For Bitcoin, Voting And Weighing Machines May Point To Investor Exits

In investing, like in sports, maxims abound.

Some of them are even helpful, and possibly instructive.

Look to the savviest investors and you’ll find pearls of wisdom that speak to the current climate, the past investing landscape and which may be good lodestars for the future.

How about this one: Benjamin Graham, widely regarded as the man who basically created the discipline known as value investing, and who said (or wrote), “In the short run, the market is a voting machine, but in the long run it is a weighing machine.”

The gist of that maxim offers up two concepts that sometimes can sometimes gel, and sometimes can clash: popularity versus substance.

When looking at any vehicle that changes hands and changes price, it pays, no pun intended, to keep an eye on votes versus weight. A few scenarios come to mind with, well, anything that is tradeable.

High votes, high weight: popular, yes, but with value that is recognized and likely costs a pretty penny. Low votes, low weight: No one really wants it, and likely for good reason, as shoddy workmanship, value or trouble is in the offing. Low votes, high weight: this is what investors want, where value goes unrecognized and price is low. Scoop up an asset at this point, goes the thinking, and it’s just a matter of time before the market wakes up and the votes accumulate. Buy low, sell high becomes that most pleasurable of activities.

And then there’s high votes, low weight: the popularity contest that ends in tears. Here is where you find the mindset where people buy something just because others are buying, with the assumption that you’d better do it now before it gets much higher and you’ll have missed the opportunity to sell it to someone else for more than you paid.

Momentum, you might call it. Or, by another name, bitcoin.

At this writing, bitcoin sits at a per-coin price of around $6,600. That’s a far cry from the $20,000-ish that the same coins fetched at the end of last year. That lofty five-digit tally was also a far cry higher than the roughly $800 seen at the beginning of last year.

So, what changed? Everything and nothing. It is the “everything” that ties in with the aforementioned “voting,” and which has bedeviled the price in recent months. The popular, conventional wisdom is that bitcoin will change the way we pay, and cryptos have plenty of room to take over the world – and there is enough room for all of them to co-exist.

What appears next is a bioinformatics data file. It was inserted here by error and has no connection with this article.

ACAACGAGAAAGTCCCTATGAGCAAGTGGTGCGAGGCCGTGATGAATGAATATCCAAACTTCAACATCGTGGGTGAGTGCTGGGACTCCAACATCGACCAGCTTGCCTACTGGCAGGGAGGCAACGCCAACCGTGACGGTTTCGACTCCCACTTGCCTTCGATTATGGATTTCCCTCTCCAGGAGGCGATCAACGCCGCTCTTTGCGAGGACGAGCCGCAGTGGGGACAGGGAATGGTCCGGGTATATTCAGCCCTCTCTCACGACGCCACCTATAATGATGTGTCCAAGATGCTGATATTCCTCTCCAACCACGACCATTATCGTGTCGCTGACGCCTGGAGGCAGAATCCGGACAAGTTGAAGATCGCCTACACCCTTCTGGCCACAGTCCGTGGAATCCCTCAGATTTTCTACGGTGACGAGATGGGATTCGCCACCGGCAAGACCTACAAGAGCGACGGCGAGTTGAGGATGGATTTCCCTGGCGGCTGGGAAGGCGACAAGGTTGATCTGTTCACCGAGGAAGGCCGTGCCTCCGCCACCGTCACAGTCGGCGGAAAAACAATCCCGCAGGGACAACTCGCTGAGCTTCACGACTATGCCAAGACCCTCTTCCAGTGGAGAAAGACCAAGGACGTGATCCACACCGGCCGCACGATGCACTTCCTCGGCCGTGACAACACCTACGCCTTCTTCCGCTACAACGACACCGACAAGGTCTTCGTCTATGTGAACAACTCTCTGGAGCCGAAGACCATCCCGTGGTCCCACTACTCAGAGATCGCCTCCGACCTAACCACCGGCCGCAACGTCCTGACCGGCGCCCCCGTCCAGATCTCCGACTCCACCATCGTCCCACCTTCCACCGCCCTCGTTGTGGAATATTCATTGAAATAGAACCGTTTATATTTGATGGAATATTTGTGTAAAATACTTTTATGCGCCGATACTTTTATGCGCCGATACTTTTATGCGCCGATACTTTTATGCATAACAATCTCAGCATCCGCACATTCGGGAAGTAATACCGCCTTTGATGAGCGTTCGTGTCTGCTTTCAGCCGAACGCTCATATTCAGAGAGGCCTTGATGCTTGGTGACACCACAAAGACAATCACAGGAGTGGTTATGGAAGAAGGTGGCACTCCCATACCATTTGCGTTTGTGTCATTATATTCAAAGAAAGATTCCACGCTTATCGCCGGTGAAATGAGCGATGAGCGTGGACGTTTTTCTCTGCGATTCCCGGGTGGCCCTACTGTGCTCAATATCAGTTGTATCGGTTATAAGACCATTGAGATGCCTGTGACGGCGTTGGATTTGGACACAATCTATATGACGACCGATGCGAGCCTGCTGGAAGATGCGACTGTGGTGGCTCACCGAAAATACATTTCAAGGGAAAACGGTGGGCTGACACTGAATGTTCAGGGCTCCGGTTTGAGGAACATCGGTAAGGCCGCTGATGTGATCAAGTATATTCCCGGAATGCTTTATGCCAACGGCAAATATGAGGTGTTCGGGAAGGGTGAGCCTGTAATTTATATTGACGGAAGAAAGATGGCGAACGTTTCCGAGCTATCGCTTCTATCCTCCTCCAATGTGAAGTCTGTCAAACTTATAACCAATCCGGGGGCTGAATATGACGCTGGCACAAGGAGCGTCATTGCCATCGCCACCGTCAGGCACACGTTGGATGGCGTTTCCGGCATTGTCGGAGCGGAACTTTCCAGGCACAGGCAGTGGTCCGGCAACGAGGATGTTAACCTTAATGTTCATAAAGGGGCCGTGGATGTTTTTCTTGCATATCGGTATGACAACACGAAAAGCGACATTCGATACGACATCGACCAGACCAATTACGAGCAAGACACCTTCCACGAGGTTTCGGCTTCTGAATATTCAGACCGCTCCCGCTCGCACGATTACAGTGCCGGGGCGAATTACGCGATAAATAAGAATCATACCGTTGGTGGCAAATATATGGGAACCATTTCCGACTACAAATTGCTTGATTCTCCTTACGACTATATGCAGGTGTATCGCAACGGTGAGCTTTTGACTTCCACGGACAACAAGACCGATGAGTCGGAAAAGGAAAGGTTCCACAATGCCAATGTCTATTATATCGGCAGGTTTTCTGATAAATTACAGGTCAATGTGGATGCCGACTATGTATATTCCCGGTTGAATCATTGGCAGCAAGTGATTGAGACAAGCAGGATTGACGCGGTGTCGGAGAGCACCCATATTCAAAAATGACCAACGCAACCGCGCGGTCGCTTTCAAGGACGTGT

But for that marquee name, bitcoin, news comes this week that “concentrated price manipulation,” as The New York Times termed it, may have been behind at least half of last year’s boost. That assessment comes from John Griffin, a University of Texas professor of finance, and Amin Shams, a graduate student.

In its starkest terms, the prices were led upward by exchanges, unregulated ones, such as Bitfinex, with presence outside the U.S. and lightly regulated. Here, said the research from Griffin and Shams, Tether, another virtual currency, was used to buy bitcoin. In other words, one crypto helped to prop up and boost another – and, by the way, Tether was in fact designed and sold by Bitfinex creators.

The specter of manipulation hit the bitcoin price, sending it down a few percentage points this week. Then, too, came reports from market research firm Chainalysis, as noted by Financial Times, that long-term investors held three times the amount of bitcoin than short-term traders, and in the ensuing months sold off a huge chunk of those holdings. Two months ago, the numbers stood rather near one another, at six million bitcoin held by investors to 5.1 million held by traders.

Not incongruously, this all came while regulators were gunning to regulate. Seems like a weighing machine is a-waiting to a-weight – and, perhaps, to restrict such hurried, unregulated transfers of wealth.

Not great odds that we have seen the last of the drops yet.


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